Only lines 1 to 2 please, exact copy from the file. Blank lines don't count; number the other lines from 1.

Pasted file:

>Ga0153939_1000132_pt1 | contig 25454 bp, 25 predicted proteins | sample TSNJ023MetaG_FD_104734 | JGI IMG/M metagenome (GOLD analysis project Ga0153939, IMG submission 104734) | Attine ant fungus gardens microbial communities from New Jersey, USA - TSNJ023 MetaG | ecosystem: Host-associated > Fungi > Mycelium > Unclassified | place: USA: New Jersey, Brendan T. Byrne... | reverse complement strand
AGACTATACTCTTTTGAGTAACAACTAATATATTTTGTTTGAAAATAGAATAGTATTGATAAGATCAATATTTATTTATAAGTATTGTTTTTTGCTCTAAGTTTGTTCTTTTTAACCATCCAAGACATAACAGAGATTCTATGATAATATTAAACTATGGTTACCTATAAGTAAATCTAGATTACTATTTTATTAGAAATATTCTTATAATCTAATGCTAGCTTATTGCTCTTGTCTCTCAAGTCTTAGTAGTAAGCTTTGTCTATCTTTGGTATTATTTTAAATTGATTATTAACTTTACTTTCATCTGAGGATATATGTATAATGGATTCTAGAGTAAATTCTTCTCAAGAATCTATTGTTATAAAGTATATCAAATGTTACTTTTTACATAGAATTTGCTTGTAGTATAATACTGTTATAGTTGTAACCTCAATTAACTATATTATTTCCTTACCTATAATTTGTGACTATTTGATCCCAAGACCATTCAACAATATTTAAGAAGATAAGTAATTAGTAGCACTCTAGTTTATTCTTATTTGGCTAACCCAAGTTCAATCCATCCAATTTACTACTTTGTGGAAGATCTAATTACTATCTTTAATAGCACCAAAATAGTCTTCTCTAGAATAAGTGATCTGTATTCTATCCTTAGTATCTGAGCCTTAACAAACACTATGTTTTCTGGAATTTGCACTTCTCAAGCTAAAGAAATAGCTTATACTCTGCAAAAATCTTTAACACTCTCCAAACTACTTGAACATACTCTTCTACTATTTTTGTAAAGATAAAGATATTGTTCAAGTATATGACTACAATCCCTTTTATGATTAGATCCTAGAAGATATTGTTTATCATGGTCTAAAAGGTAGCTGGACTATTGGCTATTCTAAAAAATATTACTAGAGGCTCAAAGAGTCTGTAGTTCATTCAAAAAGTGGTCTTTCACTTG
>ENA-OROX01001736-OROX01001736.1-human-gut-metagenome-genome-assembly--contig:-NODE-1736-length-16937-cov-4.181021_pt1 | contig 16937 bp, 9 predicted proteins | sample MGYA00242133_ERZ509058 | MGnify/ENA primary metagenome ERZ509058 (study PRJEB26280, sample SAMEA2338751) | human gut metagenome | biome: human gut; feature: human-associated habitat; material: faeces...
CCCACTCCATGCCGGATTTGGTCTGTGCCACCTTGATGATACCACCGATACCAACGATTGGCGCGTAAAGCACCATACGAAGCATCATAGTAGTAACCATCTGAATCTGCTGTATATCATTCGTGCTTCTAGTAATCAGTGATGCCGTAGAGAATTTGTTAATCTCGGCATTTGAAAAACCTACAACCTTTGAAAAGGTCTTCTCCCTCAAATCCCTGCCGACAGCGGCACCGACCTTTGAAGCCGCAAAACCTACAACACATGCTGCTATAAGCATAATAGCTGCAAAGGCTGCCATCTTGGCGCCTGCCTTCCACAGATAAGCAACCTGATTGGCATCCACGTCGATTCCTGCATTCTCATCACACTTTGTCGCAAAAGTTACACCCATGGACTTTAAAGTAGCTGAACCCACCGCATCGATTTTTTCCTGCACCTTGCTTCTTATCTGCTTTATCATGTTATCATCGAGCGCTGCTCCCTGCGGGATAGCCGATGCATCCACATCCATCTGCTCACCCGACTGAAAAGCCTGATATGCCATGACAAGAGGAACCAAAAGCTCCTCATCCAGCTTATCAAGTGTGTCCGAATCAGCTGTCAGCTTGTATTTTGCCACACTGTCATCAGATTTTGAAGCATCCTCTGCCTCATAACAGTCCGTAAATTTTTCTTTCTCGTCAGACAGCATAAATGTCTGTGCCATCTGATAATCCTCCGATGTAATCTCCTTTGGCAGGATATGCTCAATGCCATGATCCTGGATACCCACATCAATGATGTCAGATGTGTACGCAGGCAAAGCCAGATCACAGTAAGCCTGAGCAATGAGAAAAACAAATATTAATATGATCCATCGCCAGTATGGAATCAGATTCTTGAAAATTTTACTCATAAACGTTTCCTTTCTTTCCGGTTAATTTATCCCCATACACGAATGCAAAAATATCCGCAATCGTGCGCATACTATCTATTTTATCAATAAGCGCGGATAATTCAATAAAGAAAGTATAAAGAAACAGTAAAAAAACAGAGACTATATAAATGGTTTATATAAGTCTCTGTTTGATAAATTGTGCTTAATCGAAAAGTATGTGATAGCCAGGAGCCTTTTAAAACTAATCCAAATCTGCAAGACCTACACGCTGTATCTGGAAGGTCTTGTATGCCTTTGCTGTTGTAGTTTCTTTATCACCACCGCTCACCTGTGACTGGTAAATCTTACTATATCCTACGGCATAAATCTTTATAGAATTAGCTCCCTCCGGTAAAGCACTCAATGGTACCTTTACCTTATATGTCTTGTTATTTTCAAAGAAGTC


>Ga0153939_1000132_pt1 | contig 25454 bp, 25 predicted proteins | sample TSNJ023MetaG_FD_104734 | JGI IMG/M metagenome (GOLD analysis project Ga0153939, IMG submission 104734) | Attine ant fungus gardens microbial communities from New Jersey, USA - TSNJ023 MetaG | ecosystem: Host-associated > Fungi > Mycelium > Unclassified | place: USA: New Jersey, Brendan T. Byrne... | reverse complement strand
AGACTATACTCTTTTGAGTAACAACTAATATATTTTGTTTGAAAATAGAATAGTATTGATAAGATCAATATTTATTTATAAGTATTGTTTTTTGCTCTAAGTTTGTTCTTTTTAACCATCCAAGACATAACAGAGATTCTATGATAATATTAAACTATGGTTACCTATAAGTAAATCTAGATTACTATTTTATTAGAAATATTCTTATAATCTAATGCTAGCTTATTGCTCTTGTCTCTCAAGTCTTAGTAGTAAGCTTTGTCTATCTTTGGTATTATTTTAAATTGATTATTAACTTTACTTTCATCTGAGGATATATGTATAATGGATTCTAGAGTAAATTCTTCTCAAGAATCTATTGTTATAAAGTATATCAAATGTTACTTTTTACATAGAATTTGCTTGTAGTATAATACTGTTATAGTTGTAACCTCAATTAACTATATTATTTCCTTACCTATAATTTGTGACTATTTGATCCCAAGACCATTCAACAATATTTAAGAAGATAAGTAATTAGTAGCACTCTAGTTTATTCTTATTTGGCTAACCCAAGTTCAATCCATCCAATTTACTACTTTGTGGAAGATCTAATTACTATCTTTAATAGCACCAAAATAGTCTTCTCTAGAATAAGTGATCTGTATTCTATCCTTAGTATCTGAGCCTTAACAAACACTATGTTTTCTGGAATTTGCACTTCTCAAGCTAAAGAAATAGCTTATACTCTGCAAAAATCTTTAACACTCTCCAAACTACTTGAACATACTCTTCTACTATTTTTGTAAAGATAAAGATATTGTTCAAGTATATGACTACAATCCCTTTTATGATTAGATCCTAGAAGATATTGTTTATCATGGTCTAAAAGGTAGCTGGACTATTGGCTATTCTAAAAAATATTACTAGAGGCTCAAAGAGTCTGTAGTTCATTCAAAAAGTGGTCTTTCACTTG